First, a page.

Lindiwe Sibanda of FANRPAN and the Farming First initiative
From food aid to farm support: transforming agricultural policy in Africa
Lindiwe Majele Sibanda is CEO of the Food, Agriculture and Natural Resources Policy Analysis Network (FANRPAN) and leading spokesperson for the Farming First initiative. She calls for action to transform agricultural policy in Africa to allow Africa's farmers to sustain themselves.
During the 2008 food crisis, it became clear that global governance systems on food security were unable to protect those most at risk. Embargoes on exports by certain countries led to food shortages elsewhere, particularly in Africa, alarming politicians with the prospect of a hungry electorate. Millions of farmers in Africa depend on what they produce day to day to survive. But to protect them from food insecurity and the need for food aid, we have to transform global agricultural policy from a system of food aid to farmer empowerment.
Fortunately the time is right. After a generation of neglecting agriculture, world leaders are realising that further food crises can only be averted if more and better investments are made in agriculture and farming in the developing world. But the challenge is: what should be the priorities for that investment?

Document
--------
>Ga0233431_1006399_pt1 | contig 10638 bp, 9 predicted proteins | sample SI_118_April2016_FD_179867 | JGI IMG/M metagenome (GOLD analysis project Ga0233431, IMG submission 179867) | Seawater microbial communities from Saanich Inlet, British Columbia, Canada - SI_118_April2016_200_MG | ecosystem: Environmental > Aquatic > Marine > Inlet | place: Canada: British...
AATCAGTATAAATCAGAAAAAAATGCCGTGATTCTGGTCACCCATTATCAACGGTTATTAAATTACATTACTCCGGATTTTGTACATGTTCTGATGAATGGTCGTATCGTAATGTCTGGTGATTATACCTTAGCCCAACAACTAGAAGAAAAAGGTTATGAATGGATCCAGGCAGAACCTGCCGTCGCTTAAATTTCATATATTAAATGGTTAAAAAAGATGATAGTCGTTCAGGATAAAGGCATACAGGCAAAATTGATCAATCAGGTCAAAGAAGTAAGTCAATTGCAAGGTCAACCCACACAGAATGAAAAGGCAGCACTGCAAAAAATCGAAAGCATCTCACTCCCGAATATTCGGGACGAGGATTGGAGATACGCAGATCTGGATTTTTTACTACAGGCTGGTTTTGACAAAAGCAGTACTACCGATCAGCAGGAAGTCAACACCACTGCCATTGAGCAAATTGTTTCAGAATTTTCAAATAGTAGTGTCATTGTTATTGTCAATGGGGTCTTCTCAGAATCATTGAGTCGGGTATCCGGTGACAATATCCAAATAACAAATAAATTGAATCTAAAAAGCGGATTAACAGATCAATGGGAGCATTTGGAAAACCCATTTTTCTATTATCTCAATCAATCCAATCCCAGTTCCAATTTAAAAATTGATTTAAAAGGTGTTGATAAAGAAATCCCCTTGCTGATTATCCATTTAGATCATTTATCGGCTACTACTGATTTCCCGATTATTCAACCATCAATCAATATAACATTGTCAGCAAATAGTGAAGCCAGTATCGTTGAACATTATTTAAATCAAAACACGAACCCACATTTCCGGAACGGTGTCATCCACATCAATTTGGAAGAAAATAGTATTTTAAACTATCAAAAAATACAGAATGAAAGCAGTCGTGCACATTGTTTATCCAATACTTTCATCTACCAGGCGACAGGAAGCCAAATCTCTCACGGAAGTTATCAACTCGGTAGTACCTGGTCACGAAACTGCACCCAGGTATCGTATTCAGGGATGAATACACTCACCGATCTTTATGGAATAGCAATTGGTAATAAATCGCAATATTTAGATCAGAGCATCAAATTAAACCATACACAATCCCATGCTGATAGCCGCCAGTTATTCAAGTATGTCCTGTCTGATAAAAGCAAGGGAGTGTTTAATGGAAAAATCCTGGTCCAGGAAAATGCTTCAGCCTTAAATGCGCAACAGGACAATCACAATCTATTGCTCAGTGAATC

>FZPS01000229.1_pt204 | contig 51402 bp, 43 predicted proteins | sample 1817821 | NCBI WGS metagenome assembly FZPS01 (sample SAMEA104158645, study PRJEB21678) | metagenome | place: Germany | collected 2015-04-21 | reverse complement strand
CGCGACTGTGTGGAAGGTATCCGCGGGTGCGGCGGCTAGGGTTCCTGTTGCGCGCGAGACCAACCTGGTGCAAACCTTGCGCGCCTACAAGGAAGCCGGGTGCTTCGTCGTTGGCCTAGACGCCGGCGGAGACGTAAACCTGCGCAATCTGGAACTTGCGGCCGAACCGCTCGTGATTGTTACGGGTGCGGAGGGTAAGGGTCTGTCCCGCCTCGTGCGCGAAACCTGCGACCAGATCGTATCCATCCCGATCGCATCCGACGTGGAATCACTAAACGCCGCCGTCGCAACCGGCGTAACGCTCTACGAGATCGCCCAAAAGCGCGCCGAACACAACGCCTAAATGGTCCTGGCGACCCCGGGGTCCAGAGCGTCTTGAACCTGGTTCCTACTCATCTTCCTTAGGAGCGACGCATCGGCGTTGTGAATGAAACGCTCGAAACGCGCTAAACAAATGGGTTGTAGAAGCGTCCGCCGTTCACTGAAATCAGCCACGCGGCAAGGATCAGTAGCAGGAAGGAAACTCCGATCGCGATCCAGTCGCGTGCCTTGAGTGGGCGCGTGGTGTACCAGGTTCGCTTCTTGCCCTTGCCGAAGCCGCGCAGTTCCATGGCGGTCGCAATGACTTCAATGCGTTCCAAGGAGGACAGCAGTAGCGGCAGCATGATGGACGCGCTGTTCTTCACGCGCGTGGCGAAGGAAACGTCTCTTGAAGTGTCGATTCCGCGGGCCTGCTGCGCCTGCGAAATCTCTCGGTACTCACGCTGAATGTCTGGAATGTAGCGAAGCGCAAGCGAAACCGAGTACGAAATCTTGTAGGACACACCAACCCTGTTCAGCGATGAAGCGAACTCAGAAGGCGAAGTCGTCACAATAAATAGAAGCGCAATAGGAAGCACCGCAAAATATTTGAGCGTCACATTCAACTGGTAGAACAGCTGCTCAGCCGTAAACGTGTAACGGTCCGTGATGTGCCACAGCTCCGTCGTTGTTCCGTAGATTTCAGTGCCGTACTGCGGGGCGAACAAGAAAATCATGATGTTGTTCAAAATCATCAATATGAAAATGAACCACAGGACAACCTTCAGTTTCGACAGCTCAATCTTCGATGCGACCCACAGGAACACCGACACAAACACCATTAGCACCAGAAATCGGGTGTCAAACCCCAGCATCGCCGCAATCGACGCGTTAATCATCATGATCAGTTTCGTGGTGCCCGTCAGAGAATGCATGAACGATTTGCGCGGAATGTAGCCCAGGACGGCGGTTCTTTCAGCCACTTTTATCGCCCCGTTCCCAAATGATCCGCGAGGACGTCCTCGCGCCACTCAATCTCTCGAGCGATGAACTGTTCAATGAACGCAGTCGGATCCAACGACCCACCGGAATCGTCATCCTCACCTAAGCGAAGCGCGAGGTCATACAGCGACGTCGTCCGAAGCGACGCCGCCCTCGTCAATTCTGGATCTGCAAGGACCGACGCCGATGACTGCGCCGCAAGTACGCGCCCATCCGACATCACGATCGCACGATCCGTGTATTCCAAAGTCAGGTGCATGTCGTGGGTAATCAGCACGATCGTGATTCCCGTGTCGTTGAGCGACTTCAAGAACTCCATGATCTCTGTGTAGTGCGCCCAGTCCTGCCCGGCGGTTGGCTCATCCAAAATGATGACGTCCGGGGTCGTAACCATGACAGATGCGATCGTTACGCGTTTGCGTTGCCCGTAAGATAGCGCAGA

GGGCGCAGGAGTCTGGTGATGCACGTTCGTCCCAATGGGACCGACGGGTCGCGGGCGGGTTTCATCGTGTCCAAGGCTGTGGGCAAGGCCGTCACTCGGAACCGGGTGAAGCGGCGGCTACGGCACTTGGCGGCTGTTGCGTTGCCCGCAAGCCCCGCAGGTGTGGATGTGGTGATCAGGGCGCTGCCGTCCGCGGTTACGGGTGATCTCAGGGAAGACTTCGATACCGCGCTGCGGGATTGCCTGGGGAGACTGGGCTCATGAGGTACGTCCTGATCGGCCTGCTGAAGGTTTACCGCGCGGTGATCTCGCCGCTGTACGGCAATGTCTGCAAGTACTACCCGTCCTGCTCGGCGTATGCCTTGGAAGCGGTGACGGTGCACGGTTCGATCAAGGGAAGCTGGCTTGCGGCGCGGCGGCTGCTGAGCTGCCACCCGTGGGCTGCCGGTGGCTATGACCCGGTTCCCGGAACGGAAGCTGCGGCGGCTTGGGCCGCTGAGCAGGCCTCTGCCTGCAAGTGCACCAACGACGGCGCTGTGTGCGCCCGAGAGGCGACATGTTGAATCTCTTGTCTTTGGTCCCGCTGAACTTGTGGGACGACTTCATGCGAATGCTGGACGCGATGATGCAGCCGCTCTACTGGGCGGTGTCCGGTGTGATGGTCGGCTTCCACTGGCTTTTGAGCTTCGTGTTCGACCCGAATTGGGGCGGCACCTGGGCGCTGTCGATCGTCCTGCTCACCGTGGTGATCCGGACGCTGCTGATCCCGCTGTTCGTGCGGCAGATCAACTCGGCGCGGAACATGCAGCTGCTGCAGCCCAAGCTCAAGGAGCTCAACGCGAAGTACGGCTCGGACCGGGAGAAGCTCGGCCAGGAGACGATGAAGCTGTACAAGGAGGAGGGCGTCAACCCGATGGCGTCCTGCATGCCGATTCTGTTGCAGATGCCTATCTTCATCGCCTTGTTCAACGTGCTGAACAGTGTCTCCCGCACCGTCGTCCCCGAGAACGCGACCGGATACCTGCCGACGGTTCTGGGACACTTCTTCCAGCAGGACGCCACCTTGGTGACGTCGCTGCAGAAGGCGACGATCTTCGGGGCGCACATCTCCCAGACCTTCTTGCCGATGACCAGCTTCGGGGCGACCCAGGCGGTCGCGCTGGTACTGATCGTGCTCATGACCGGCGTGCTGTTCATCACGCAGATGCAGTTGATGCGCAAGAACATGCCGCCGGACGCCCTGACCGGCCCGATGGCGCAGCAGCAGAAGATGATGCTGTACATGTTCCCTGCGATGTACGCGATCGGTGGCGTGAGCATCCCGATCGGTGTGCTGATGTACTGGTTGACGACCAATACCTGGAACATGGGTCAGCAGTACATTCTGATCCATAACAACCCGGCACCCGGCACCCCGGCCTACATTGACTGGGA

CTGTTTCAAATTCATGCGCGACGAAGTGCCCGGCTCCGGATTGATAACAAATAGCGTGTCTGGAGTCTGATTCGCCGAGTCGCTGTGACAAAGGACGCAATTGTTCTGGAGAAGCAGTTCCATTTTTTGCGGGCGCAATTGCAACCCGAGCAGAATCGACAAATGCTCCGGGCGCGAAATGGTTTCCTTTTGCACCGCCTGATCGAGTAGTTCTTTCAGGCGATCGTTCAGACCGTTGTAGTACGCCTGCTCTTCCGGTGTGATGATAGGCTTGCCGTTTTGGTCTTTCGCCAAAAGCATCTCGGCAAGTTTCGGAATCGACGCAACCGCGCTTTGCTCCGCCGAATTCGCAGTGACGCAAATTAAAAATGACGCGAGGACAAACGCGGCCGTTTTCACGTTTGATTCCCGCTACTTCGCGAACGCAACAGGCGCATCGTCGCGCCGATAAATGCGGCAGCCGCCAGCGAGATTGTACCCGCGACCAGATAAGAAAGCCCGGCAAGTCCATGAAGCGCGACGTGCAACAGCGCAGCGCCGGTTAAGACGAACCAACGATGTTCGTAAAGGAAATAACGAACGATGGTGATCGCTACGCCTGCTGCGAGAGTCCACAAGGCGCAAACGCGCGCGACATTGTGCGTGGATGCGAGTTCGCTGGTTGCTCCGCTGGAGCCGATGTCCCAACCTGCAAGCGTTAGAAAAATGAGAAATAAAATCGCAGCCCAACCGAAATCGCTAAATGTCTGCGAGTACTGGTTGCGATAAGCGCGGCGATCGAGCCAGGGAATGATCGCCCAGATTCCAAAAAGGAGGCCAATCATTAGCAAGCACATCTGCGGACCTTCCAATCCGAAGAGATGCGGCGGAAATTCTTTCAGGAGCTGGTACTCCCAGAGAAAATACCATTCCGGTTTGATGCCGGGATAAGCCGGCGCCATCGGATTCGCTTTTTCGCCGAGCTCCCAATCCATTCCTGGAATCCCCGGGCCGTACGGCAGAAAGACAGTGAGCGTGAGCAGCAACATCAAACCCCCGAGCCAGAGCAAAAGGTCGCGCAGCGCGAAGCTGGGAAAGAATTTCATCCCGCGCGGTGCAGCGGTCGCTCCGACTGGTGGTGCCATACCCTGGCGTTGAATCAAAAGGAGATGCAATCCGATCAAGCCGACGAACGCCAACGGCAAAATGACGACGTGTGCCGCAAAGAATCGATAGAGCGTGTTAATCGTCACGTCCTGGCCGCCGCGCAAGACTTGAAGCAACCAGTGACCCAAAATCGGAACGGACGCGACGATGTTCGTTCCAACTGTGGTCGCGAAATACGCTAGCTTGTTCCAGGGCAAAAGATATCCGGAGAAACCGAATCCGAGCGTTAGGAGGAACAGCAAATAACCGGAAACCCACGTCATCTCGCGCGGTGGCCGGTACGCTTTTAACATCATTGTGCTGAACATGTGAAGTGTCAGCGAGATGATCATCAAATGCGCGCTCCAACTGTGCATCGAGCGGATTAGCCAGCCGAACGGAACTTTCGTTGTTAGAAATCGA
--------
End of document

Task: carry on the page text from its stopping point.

A time to invest
Farming First calls on world leaders to apply its six interlinked principles in policy and practice:
1. Safeguard natural resources
2. Share knowledge
3. Build local access
4. Protect harvests
5. Enable access to markets
6. Prioritise research
For Africa, which is predominantly dependent on smallholder farming, the first priority must be for our farmers to be food secure. By integrating and applying the basic Farming First* principles (see box), we can be sure that people will be able to produce enough to feed themselves. The current investments in agriculture, in sustainable production and safeguarding our natural resources, prior to the forthcoming post-Kyoto global climate change policy negotiations, could not have happened at a better time. There is the promise of money now - but it must be used wisely.
However, the solution for Africa must come from Africans having a clear plan for themselves. In 2003, we put in place the Comprehensive African Agriculture Development Plan (CAADP), which is part of the African Union's New Economic Partnership for African Development - NEPAD. The CAADP plan is built around four main pillars: sustainable use of natural resources; market access; food security; and improved agricultural research and adoption of technologies. As part of this commitment, African governments are being encouraged to put at least ten per cent of their national budget into agriculture in order to get the growth in the sector we so badly need.
At the African Union (AU) summit in Libya, which for the first time is to focus on agriculture and has the theme 'Investing in agriculture for economic growth and food security', we will be reviewing the progress of CAADP. At the same time, we will be presenting a number of success stories from African countries that have already begun to prioritise the development of agricultural production and markets.